And I recommend to them that while offering up the ascriptions justly due to Him for such singular deliverances and blessings, they do also, with humble penitence for our national perverseness and disobedience, commend to His tender care all those who have become widows, orphans, mourners or sufferers in the lamentable civil strife in which we are unavoidably engaged, and fervently implore the interposition of the Almighty Hand to heal the wounds of the nation and to restore it as soon as may be consistent with the Divine purposes to the full enjoyment of peace, harmony, tranquillity and Union.

—While thanking God for his mercies to the U.S. so far, Americans should also offer up prayers asking for his care for all those who have lost someone in the war, and asking for his help in ending the war as quickly as possible.

So the First Thanksgiving in the U.S. was held in November 1863 and inaugurated for a good cause. The first lower-case “t” thanksgiving in what would become the U.S. was held in November 1621 and was merely the first of many, many days of thanksgiving observed by the Pilgrims and was not celebrated as an annual holiday at all. Let’s go back to the original article to learn the real story:

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The first Thanksgiving: it’s a hallowed phrase that, like “Washington crossing the Delaware“, “Don’t fire until you see the whites of their eyes” or “Damn the torpedoes!”, does not bring up many solid facts. Unfortunately, “the first Thanksgiving” is usually either completely debunked, with people saying no such thing ever happened, or used as a weapon against the Pilgrims—i.e., they had a lovely Thanksgiving with the Indians and then killed them all.

The truth about the first Thanksgiving is that it did happen, in the fall of 1621. The Pilgrims had landed in what is now Massachusetts the previous November—a terrible time to begin a colony. Their provisions were low, and it was too late to plant anything. It is another myth that they landed so late because they got lost. They had intended to land south of Long Island, New York and settle in what is now New Jersey, where it was warmer, but their ship was almost destroyed in a dangerous reef area just south of Cape Cod, and the captain turned back. They then had to crawl the ship down the Cape, looking for a suitable place to land. Long story short, they ended up in what is now Plymouth.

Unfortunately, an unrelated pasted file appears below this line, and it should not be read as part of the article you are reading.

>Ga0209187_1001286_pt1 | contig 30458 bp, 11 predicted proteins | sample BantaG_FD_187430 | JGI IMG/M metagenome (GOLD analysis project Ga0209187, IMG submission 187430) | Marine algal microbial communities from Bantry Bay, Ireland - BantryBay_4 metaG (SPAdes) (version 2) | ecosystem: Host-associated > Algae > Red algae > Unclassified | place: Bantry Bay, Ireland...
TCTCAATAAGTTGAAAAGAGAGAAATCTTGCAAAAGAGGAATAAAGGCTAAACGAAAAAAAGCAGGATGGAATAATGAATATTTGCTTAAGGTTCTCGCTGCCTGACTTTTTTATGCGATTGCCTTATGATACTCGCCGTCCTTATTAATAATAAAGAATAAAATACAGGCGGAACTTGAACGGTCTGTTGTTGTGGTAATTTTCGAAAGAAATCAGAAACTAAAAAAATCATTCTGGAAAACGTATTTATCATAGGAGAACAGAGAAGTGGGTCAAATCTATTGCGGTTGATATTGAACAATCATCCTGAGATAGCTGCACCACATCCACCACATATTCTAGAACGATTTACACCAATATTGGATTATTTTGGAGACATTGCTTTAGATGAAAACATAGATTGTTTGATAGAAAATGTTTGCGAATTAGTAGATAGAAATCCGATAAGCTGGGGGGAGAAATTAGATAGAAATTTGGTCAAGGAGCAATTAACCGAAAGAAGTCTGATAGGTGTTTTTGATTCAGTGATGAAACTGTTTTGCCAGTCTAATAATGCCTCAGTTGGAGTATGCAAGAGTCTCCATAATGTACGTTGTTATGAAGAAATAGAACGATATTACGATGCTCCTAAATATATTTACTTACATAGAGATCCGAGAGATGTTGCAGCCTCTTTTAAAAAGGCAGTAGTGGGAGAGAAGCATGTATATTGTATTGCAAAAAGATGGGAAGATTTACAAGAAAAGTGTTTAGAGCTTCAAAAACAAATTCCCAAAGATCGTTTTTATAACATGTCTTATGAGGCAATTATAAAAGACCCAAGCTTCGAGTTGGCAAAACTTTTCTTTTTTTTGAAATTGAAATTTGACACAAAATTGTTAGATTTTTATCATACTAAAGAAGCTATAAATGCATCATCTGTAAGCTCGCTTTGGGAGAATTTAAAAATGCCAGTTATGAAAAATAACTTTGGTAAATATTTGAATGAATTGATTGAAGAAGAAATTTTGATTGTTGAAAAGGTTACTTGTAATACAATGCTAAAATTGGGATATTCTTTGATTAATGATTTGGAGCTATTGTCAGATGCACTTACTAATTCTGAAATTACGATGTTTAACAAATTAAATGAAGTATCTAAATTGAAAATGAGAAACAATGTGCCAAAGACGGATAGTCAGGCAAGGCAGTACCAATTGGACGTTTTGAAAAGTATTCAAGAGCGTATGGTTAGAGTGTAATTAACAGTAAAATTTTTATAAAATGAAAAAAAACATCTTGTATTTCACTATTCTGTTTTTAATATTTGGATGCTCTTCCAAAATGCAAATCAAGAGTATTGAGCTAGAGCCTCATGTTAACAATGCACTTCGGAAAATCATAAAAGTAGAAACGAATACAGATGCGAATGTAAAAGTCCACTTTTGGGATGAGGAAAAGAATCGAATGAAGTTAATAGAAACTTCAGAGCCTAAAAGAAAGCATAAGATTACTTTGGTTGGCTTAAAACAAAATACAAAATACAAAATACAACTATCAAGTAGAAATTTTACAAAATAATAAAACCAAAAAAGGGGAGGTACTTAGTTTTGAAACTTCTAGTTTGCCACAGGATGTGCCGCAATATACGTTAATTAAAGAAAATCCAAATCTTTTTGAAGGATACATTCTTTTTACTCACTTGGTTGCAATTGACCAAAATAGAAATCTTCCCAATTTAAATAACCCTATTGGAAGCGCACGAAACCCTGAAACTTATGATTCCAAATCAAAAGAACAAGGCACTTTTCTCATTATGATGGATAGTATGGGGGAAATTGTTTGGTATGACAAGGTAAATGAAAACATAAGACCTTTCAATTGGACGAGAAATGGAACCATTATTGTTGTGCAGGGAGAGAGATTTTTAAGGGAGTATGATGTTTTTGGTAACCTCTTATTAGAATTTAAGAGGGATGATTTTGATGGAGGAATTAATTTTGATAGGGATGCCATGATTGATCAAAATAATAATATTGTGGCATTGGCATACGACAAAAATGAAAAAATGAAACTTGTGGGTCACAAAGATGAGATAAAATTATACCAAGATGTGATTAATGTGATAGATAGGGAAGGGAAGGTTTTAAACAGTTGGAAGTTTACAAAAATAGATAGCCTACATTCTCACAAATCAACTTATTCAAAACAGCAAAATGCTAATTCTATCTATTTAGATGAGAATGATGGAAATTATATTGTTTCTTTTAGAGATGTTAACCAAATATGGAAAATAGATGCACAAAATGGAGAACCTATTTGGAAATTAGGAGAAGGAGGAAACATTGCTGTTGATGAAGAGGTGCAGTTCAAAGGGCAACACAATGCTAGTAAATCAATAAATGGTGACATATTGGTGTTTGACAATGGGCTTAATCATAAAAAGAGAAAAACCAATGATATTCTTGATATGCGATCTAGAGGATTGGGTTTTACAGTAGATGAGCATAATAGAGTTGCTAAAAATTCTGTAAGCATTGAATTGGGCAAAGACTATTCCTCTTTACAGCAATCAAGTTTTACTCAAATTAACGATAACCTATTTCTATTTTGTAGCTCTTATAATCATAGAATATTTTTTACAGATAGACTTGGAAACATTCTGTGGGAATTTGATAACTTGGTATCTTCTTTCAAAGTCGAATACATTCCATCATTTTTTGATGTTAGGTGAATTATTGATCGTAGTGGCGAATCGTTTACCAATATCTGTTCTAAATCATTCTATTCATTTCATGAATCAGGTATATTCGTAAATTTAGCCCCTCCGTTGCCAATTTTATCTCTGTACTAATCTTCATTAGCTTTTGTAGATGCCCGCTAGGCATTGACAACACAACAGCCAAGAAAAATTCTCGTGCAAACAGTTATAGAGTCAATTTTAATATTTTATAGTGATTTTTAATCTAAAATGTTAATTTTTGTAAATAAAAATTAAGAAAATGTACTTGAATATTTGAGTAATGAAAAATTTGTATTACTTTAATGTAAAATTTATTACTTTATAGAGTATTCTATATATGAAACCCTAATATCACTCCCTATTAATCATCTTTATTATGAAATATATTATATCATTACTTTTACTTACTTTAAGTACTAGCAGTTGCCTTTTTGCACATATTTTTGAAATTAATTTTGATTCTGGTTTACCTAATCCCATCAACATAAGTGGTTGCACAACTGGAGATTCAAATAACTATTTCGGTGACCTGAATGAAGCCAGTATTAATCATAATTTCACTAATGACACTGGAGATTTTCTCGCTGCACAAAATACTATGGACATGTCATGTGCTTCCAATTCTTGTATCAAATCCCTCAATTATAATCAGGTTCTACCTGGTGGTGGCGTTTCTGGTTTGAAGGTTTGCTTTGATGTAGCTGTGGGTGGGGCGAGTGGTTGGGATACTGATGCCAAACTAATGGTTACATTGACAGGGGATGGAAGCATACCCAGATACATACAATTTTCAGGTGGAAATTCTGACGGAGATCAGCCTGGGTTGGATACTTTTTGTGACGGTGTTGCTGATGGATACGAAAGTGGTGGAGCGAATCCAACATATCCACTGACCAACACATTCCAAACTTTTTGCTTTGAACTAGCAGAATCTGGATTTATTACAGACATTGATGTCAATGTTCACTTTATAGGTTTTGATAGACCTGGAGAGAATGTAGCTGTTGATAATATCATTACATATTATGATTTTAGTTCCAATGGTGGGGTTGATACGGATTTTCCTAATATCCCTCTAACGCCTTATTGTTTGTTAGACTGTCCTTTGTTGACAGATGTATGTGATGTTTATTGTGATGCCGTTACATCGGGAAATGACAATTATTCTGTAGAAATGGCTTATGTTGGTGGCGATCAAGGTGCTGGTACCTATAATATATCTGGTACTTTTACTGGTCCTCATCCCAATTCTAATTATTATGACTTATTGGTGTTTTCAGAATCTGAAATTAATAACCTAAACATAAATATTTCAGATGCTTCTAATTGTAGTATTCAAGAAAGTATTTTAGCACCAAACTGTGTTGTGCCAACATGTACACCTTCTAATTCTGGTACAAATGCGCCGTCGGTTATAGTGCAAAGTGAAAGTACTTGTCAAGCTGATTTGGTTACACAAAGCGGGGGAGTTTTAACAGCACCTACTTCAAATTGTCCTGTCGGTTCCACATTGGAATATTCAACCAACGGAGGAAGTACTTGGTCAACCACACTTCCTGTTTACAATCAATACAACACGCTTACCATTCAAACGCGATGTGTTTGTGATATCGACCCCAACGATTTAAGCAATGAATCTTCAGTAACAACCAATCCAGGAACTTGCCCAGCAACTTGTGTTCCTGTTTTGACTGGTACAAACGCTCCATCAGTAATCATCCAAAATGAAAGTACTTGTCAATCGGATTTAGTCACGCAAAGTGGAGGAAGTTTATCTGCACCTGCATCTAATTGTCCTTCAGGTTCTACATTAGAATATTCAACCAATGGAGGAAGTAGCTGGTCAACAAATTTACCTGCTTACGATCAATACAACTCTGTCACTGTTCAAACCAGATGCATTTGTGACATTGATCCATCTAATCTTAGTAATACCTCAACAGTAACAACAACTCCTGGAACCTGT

Most Americans know how so many of those first settlers died from starvation and disease over the winter, and how it was only by raiding Wampanoag food caches that the colony survived at all. By the spring, there were not many colonists left to plant food, but they dragged themselves out to do so. They had good luck, and help from the Wampanoags, who showed them planting techniques—potentially just to keep the Pilgrims from raiding their winter stores again. By November 1621, a very good harvest was in, and Governor William Bradford called for a day of thanksgiving.

The Pilgrims often had days of thanksgiving. In times of trouble, they had fasts, which were sacrifices given for God’s help. In celebration times, they had thanksgivings to thank God for helping them. So thanksgivings were a common part of Pilgrim life, and calling  for a thanksgiving to praise God for the harvest would not have been unusual, and would have been a day spent largely in church and at prayer.

So the men went out to shoot some “fowls” for the dinner, and perhaps they ran into some Wampanoags, or maybe a few Wampanoags were visting Plymouth, as they often did, and heard about the day of celebration. At any rate, here is the only—yes, the one and only—eyewitness description of what happened next: